Banks have had a harder time creating a secure Internet banking environment for consumers than they had building vaults and hiring armoured cars to deliver cash. Their own IT security infrastructure is often world-class, yet their clients are constantly a security liability. People use their birthdays as PINs, give their credit card numbers to dubious companies online, and use privately owned ATMs where a “man in the middle” could be waiting to steal their information.
It’s true that better fraud detection systems are now in place and are being automated. They report suspicious transactions and will completely block access to an account when a consumer appears to have spent the morning buying both hardware in Toronto and fashion accessories in Paris. But these are responses to the rampant problems of skimming and spyware, not preventative measures.
Effective endpoint security continues to be the sticking point. James McCloskey, a senior research analyst at Info-Tech Research Group, notes that banks rely on “two-factor”authentication; for example, demanding a password plus the answer to a personal question to access an account. While it’s a good security practice in principle, he says it can be exploited by determined hackers due to the small pool of questions users have established for themselves.
“The keystroke logger can get that ‘second factor,’ if you will, which is simply an answer to a question which stays static,”says McCloskey. “Just because there may be five or seven question doesn’t really give enough of what we call ‘entropy’…that would be a detriment to the keystroke logger.”
As such, some banks are now moving towards developing “true” multi-factor authentication, notably in the mobile arena, where the devices themselves are secured via a PIN, for instance. “That’s not something that can be easily spoofed,” he says.
Charaka Kithulegoda, CIO of ING Direct Canada, says as a bank that does business primarily online, IT security is of paramount concern at his organization. Deploying the infrastructure itself is the easy part. More difficult is getting the end-users to play their part. “The issue that I think everybody faces is changing consumer behaviour,” he says.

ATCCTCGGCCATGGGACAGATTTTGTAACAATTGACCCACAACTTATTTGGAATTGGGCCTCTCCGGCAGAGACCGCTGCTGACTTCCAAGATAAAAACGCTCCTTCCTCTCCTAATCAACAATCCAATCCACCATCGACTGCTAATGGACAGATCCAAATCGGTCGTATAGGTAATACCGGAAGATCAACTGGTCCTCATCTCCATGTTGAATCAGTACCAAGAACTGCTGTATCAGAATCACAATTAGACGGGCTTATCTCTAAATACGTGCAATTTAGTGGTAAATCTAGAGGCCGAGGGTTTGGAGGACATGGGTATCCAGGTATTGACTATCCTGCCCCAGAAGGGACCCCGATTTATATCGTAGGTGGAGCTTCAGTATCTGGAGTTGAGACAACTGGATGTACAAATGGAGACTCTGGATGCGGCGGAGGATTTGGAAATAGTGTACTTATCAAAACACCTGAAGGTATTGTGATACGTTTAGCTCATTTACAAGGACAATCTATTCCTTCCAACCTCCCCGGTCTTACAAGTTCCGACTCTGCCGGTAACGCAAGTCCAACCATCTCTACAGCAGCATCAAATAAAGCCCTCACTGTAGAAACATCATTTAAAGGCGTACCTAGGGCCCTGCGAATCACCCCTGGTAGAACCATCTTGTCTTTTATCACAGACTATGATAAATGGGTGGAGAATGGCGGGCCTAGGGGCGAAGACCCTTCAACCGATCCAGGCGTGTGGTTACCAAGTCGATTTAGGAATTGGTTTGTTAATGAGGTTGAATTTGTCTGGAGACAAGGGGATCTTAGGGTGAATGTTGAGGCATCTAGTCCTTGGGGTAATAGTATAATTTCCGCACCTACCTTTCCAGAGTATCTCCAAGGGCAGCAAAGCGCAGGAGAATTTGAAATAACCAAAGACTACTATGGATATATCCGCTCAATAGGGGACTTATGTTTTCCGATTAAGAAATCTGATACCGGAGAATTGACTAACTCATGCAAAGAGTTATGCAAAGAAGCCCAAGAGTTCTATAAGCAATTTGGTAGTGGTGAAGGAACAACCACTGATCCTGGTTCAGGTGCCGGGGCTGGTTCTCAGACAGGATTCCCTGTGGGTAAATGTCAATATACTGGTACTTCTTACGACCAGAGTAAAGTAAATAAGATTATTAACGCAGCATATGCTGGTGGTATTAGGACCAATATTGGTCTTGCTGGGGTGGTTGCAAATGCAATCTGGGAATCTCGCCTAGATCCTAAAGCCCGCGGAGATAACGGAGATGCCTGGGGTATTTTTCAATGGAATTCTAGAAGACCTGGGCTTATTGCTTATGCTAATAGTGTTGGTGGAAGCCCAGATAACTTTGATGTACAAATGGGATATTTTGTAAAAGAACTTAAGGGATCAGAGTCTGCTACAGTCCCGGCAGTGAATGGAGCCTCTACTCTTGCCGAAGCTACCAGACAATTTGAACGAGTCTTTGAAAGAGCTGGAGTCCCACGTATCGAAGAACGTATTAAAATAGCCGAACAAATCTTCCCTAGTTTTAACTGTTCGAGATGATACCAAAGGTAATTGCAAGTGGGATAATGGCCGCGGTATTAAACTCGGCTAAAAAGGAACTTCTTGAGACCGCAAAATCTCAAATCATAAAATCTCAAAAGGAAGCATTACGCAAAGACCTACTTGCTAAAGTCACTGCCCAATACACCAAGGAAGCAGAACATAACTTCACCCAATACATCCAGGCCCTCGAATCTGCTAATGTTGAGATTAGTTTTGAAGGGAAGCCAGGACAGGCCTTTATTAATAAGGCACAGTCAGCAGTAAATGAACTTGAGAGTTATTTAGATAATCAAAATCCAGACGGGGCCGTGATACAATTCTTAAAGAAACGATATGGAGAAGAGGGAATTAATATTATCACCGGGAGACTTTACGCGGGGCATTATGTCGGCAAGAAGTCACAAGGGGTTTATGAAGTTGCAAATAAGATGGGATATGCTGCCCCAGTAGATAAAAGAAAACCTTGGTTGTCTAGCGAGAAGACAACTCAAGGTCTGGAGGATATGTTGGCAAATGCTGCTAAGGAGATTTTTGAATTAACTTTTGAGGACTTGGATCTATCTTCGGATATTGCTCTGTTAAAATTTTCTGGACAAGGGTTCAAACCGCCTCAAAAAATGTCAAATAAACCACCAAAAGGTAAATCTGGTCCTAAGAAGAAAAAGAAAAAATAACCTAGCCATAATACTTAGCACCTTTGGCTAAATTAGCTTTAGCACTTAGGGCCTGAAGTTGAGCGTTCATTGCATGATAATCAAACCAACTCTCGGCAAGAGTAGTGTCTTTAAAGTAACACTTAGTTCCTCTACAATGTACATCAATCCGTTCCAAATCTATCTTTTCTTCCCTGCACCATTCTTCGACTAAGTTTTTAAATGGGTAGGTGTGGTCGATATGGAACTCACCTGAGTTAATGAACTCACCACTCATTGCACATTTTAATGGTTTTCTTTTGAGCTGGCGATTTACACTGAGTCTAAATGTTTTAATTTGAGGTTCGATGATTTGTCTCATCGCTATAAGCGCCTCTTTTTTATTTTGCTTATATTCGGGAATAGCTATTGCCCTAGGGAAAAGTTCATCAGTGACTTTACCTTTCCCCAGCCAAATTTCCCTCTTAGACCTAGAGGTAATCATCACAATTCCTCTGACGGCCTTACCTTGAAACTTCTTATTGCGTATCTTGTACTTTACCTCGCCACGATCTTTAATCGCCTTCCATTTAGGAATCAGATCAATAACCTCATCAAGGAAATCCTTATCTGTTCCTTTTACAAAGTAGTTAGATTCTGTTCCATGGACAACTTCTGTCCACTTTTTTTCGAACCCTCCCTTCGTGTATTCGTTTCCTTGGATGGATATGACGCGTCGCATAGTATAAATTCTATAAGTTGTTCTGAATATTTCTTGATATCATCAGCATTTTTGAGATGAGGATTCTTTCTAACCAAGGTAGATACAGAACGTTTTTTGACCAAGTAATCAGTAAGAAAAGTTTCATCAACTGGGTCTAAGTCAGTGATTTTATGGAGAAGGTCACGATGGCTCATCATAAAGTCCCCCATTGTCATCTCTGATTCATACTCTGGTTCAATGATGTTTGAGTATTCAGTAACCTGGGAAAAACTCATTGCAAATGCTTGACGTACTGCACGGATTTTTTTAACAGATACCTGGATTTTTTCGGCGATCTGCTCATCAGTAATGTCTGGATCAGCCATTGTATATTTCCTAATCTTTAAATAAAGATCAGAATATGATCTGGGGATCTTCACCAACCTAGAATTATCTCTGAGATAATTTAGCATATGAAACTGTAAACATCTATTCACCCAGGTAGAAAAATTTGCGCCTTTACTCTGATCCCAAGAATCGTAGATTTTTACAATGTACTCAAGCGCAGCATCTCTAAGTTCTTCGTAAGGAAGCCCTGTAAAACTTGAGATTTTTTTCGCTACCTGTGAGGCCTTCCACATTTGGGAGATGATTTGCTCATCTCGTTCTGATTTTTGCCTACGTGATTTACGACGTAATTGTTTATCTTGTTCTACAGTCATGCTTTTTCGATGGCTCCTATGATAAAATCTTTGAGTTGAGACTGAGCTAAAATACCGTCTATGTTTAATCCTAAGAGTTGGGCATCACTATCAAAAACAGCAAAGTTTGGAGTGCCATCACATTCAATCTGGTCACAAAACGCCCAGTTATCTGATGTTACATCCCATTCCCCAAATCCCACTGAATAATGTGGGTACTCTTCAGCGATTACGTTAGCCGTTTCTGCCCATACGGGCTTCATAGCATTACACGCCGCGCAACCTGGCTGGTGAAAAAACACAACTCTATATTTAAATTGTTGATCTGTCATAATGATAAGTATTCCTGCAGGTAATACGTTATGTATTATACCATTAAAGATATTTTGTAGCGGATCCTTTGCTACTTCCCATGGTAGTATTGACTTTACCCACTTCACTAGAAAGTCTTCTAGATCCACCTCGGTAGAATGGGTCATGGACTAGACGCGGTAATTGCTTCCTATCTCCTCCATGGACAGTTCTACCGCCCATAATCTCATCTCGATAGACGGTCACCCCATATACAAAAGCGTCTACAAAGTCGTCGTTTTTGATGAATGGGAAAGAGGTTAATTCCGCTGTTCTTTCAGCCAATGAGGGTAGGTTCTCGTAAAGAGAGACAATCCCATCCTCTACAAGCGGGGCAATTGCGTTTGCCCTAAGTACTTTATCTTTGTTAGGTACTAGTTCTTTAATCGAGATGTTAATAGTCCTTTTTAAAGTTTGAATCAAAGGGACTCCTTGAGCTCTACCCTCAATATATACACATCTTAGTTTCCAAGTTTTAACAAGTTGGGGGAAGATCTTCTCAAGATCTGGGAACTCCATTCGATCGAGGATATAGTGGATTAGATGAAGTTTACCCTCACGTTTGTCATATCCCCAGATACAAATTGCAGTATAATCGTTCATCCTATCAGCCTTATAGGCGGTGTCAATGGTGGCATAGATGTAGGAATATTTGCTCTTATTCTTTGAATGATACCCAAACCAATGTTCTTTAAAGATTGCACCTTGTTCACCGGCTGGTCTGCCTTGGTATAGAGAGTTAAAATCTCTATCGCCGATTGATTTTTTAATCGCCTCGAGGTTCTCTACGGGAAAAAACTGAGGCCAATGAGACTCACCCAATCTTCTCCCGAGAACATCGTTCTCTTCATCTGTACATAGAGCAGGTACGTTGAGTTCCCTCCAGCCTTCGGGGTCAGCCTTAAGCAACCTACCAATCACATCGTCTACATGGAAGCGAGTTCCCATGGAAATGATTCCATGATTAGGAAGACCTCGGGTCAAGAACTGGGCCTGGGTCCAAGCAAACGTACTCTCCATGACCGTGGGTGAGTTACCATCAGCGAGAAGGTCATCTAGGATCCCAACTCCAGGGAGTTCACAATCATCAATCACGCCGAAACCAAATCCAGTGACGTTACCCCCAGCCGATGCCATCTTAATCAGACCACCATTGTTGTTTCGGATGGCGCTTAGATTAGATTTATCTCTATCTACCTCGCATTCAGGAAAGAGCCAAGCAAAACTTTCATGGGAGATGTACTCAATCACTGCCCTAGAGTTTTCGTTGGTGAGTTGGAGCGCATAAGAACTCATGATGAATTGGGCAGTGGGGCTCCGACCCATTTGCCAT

The dilemma facing banks is that today’s consumers aren’t willing to jump through hoops to get to their banking. They want security, but they also want their interactions to be quick and painless. On the bank’s side of things, “you have to work really hard to put simple and secure together,” says Kithulegoda .
Good endpoint security must be simple, though, he says. Otherwise, users will find ways to render it easier to use and invariably less secure (writing down passwords, for example), or find ways to bypass it.
“We totally agree that in today’s…second-factor authentication, there is a lot of room for improvement. So, for example, what we are saying is instead of getting somebody to install something on their machine and sort of increase barriers to security, why not take advantage of what the devices and customer behaviours offer us?”
Kithulegoda sees “many opportunities” to increase mobile banking security from this perspective, and ING is now running several relevant pilot projects. They include biometric fingeprint scanning, voice recognition, and face recognition technologies. All allow for a quick, “seamless experience” for the user, he says.
“You can put the best security procedure in place,” he adds. But “if your customer’s not going to use it, I would question the value of it.”
Get more insight into protecting customer data by downloading ‘The Internet Security eBook: A Self-Assessment Guide,’ from Allstream.
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